When he got to Kyoto he shaved his beard off. It took longer than he’d thought. He had to run the blades over the same spots several times, standing shirtless and shivering in the ryokan corridor. It was late in the afternoon. From down the hall he could hear the voices of an Australian family. His stomach was rumbling; he needed to get dinner soon.
After shaving he stared at his newborn face, irritated and blotchy. His upper lip had reappeared, surprising him with its fullness and its weird slant to one side. He’d had the beard for a year, since last November. Strange to feel his smooth face again.
His friends would no doubt joke when he came back, about him having re-invented himself in Japan, having found his inner zen. Had he meant this symbolically? Wiping the slate clean? Yes, maybe, why not. Now that he saw his face clean-shaven again though, he wasn’t sure he liked it any better. Some people are just never satisfied, he mused, making himself laugh drily as he went back into his room.
The coolest thing I experienced in Tokyo was, without a doubt, the film lover’s bar La Jetée. It’s a tiny, dimly lit joint, about 5 square metres, tucked away on the second floor of a building in Golden-Gai, the deliciously dingy and compressed Shinjuku drinking district. Golden-Gai is a must-see if you’re in Tokyo; it’s all tiny bars crammed together like tetris blocks in a labyrinth of narrow, dark alleyways. It feels like somewhere Harrison Ford would chase a replicant through in Blade Runner, but also like somewhere Yasujiro Ozu’s middle-aged salarymen would get drunk on sake while discussing their daughters’ marriage options. It’s great.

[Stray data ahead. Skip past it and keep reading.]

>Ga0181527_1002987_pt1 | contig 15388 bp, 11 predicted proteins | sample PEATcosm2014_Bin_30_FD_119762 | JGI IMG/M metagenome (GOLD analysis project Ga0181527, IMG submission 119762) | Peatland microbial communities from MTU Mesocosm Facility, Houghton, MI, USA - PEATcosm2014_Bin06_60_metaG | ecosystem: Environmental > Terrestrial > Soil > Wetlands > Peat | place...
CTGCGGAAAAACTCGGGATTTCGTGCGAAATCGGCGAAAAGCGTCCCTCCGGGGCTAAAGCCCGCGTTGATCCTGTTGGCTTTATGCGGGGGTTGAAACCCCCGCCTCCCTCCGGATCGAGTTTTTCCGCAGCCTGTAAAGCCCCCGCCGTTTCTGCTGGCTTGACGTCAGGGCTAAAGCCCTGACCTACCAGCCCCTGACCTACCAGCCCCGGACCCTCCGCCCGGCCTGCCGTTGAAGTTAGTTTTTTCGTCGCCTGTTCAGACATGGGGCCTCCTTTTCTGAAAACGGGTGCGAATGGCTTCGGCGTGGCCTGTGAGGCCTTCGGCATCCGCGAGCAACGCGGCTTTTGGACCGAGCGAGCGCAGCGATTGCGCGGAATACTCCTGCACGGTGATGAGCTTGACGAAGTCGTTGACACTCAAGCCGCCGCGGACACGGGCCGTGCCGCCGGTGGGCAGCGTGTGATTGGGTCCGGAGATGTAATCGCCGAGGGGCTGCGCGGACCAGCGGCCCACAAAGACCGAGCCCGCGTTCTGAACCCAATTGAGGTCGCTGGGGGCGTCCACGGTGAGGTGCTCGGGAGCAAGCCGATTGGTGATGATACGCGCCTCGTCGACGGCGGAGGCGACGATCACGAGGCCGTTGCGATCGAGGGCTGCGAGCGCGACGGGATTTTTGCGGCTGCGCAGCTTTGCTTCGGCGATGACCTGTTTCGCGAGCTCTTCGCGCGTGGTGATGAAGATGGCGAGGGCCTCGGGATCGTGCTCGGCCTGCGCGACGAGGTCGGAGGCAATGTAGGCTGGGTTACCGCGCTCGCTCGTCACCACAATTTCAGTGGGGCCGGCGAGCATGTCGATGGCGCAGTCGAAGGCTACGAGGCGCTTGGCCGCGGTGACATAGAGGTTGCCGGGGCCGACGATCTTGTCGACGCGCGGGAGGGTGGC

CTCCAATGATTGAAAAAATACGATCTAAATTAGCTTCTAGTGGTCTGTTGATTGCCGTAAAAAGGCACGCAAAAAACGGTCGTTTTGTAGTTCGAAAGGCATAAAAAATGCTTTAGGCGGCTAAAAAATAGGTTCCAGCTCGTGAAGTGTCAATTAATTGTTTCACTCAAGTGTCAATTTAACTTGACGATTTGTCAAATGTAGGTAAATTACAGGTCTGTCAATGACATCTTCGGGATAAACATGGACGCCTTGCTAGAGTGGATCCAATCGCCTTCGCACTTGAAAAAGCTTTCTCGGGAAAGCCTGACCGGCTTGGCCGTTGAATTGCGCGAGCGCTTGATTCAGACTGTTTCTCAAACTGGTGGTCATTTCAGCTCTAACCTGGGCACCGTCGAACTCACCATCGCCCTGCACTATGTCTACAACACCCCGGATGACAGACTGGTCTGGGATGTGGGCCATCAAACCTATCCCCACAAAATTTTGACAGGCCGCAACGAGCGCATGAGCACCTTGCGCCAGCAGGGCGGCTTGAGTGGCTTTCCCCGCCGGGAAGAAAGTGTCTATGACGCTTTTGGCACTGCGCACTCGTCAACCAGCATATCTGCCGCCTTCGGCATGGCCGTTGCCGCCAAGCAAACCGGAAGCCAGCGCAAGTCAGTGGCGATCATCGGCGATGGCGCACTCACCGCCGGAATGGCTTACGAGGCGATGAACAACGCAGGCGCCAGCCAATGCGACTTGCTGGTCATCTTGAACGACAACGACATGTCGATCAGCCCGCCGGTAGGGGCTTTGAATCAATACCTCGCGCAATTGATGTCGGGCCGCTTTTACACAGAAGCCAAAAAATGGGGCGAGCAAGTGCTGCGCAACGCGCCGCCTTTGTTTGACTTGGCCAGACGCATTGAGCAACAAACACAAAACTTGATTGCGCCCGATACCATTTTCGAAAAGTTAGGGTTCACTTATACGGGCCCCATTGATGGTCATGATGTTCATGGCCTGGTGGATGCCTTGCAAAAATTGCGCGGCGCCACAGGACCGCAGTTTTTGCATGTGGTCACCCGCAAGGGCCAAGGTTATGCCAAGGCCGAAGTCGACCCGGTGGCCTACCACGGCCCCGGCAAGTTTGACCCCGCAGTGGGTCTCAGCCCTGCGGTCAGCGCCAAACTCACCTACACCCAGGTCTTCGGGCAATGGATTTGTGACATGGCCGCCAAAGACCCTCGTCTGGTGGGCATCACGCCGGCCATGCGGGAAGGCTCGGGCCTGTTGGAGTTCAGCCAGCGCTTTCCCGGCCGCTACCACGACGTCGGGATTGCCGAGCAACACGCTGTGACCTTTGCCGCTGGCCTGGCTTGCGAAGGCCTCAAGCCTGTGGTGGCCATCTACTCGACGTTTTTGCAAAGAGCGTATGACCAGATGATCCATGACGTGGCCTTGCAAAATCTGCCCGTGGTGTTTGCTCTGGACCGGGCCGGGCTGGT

Anyway, La Jetée: My guidebook claimed that this is a favourite haunt of famous directors from Quentin Tarantino to Wim Wenders, so naturally I had to go there (even though I find both those directors overrated, but never mind that.)